How the PLS can build a stronger Timor-Leste
By Michael Rose
In the 18 months I have been writing about labour migration from Timor-Leste to Australia a constantly recurring theme has been the popularity of the idea. There are two main channels through which Timorese can access work in Australia – the Seasonal Worker Programme (SWP) and the Pacific Labour Scheme (PLS) – and applicants outnumber opportunities many times over.
Scenes that ensued at the recent SWP physical exams, when a crowd of tired applicants expressed their frustration at how the process was being run, speaks poignantly to the unmet demand for work in the outside world (rai liur) and how emotions among those seeking it can run high.
Timor-Leste’s post-war generation are, by comparison with their parents, healthy, educated and multilingual. They are dedicated to supporting their families, but also (much like young people the world over) hungry to experience and learn from life in foreign lands.
Although their nation is tiny, Australia’s critical relationship with Indonesia runs through it, and for that reason alone we need to take their aspirations to work here seriously. Doing so will smooth some troubled history and likely establish Australia as Timor-Leste’s closest foreign partner. Should this be too much trouble for Canberra, it is a role others will gladly take.
The demographics of the fracas at the SWP physical are stark. Timor-Leste’s median age is 17.4 years. According to the UNDP, each year around 20,000 young people come of age and compete for no more than 2,000 new positions in the formal economy. I’d be amazed if it’s even that. Officially, youth unemployment is only around ten per cent, but for the majority scraping by, the line between being in work and out of it isn’t clear. The exact figures differ slightly depending on where you look, but the nature and scale of the problem is not in doubt.
The sad thing is that it didn’t have to be this way. Timor-Leste was never going to be Singapore (not that it wanted to), but it might have been Fiji – that is to say associated with the word ‘holiday’ rather than sitting just above Chad in the Global Hunger Index. A decade of oil and gas extraction could have funded the foundations of a diversified economy, but it didn’t. Tourism, agriculture, light manufacturing, coffee, all had potential, and all have fizzled.
This is absolutely not to say that Timor-Leste doesn’t have visionaries who could turn this around. However, while they wait for an end to the gerontocracy and political drama, others have sought their own way of engaging with the outside world – labour migration.
Most notably, this has involved travelling to the United Kingdom using the Portuguese passports to which they are entitled. McWilliam (2020) estimates there could be as many as 16,000 Timorese there. Pre-pandemic 2,500 were doing three-year stints as guest (EPS) workers in Korea. But the maximum number in Australia has never gone much above 1,250.
Given Australia’s history with and proximity to Timor-Leste, our paltry third place on this list stands out. We know that tens of thousands of Timorese are waiting for a chance to work in Australia. We know that rural Australia is crying out for people who will staff their food processing plants, or better yet staff them and settle with their families. We know, from the success of their diaspora in the United Kingdom, that Timorese workers are up to the job.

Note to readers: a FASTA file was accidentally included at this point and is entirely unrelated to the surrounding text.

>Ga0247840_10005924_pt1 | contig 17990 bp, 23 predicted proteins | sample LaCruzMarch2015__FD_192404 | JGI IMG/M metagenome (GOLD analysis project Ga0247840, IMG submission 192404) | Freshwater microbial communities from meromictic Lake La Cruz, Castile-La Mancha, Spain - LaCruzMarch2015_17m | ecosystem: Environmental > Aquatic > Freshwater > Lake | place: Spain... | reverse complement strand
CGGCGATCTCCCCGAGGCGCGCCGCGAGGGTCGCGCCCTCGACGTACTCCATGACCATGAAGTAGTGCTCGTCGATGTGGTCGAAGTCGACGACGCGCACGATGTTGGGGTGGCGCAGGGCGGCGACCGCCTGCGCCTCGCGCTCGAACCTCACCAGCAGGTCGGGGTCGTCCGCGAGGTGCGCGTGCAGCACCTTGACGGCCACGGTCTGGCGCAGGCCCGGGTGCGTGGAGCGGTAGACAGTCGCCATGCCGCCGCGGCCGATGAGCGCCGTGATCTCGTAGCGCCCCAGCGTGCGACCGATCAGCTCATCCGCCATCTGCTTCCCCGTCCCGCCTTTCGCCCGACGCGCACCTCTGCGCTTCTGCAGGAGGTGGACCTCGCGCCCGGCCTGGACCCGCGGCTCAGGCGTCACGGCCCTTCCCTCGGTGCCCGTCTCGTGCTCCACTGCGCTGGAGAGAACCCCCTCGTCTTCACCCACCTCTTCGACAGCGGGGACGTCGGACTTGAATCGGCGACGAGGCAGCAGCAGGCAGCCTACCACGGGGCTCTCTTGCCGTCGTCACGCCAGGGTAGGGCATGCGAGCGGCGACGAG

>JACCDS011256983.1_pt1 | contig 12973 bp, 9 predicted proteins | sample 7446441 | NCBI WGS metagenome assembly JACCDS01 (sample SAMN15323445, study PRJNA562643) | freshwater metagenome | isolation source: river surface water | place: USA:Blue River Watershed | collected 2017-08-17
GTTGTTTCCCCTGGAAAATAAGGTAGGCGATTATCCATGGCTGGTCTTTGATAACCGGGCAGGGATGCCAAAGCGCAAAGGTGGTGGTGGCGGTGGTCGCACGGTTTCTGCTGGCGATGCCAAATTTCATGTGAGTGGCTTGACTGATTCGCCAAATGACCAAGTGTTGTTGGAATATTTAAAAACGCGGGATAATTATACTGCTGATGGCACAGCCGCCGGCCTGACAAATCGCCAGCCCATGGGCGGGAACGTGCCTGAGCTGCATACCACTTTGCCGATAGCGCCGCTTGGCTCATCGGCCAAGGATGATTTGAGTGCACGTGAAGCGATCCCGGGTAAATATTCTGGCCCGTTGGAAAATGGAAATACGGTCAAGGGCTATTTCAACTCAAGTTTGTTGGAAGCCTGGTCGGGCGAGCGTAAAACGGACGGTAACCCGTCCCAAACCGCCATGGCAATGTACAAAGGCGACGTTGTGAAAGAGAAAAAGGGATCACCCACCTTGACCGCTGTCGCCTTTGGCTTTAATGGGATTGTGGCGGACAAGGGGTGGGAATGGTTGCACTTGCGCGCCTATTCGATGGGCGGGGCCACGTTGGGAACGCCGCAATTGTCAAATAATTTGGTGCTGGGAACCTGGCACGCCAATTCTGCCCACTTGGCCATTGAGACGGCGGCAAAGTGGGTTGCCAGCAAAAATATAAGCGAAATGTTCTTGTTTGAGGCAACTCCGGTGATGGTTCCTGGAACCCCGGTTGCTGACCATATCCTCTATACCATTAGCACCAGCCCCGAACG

Given that managed, regional, labour migration has proved a success so far, letting temporary workers settle permanently when there is an ongoing demand for their labour makes sense.
How? Well, the good news is that a potential feeder program is already in place, the PLS.
As I’ve described previously, around 50 Timorese meatworkers are already settled in Warrnambool in Victoria. Under the present PLS rules their stay is limited to three years and they cannot bring their loved ones with them. I am in constant touch with this community and am confident in saying that, given the chance, many would consider staying and sending for their families.
Those who do so will be, in all seriousness, premium migrants – people with essential skills, a passion for Australian life and (they frequently tell me) happy living in a beautiful town by the beach. Their employers, likewise, are keen not to lose experienced and reliable staff who want to be there. Finding a way to make permanent settlement a possibility would be an easy win.
Such a development would clearly be great for regional Australia, but what would it mean for Timor-Leste? The best ethnographic research we have so far is that Timorese abroad, even when they settle more or less permanently, remain engaged with their homeland. The story of a new Timorese diaspora in Australia would, thus, be one of a country expanded, not reduced.
Moreover, as significant as such an innovation would be as a direct source of work for Timor’s joven (youth), it would feed into the bustling informal economy of vendors, students, swidden gardeners and care givers – that is how most of its people live. A Timorese family tree with roots in Australia will be stronger not weaker.
Nearly twenty years after the restoration of its independence, the continued stability of Timor-Leste depends on finding a way to harness the energy and ambition of its young. Whether considered from a strategic, moral or economic perspective, the case for Australia opening the door wider for them to work and potentially settle here is a strong one, worthy both on its own and as a model for our Step-Up in the Pacific. Moving in this direction will make both countries stronger; let’s not allow this opportunity to go to waste.
About the author/s
Dr Mike Rose is a Research Fellow at the Development Policy Centre.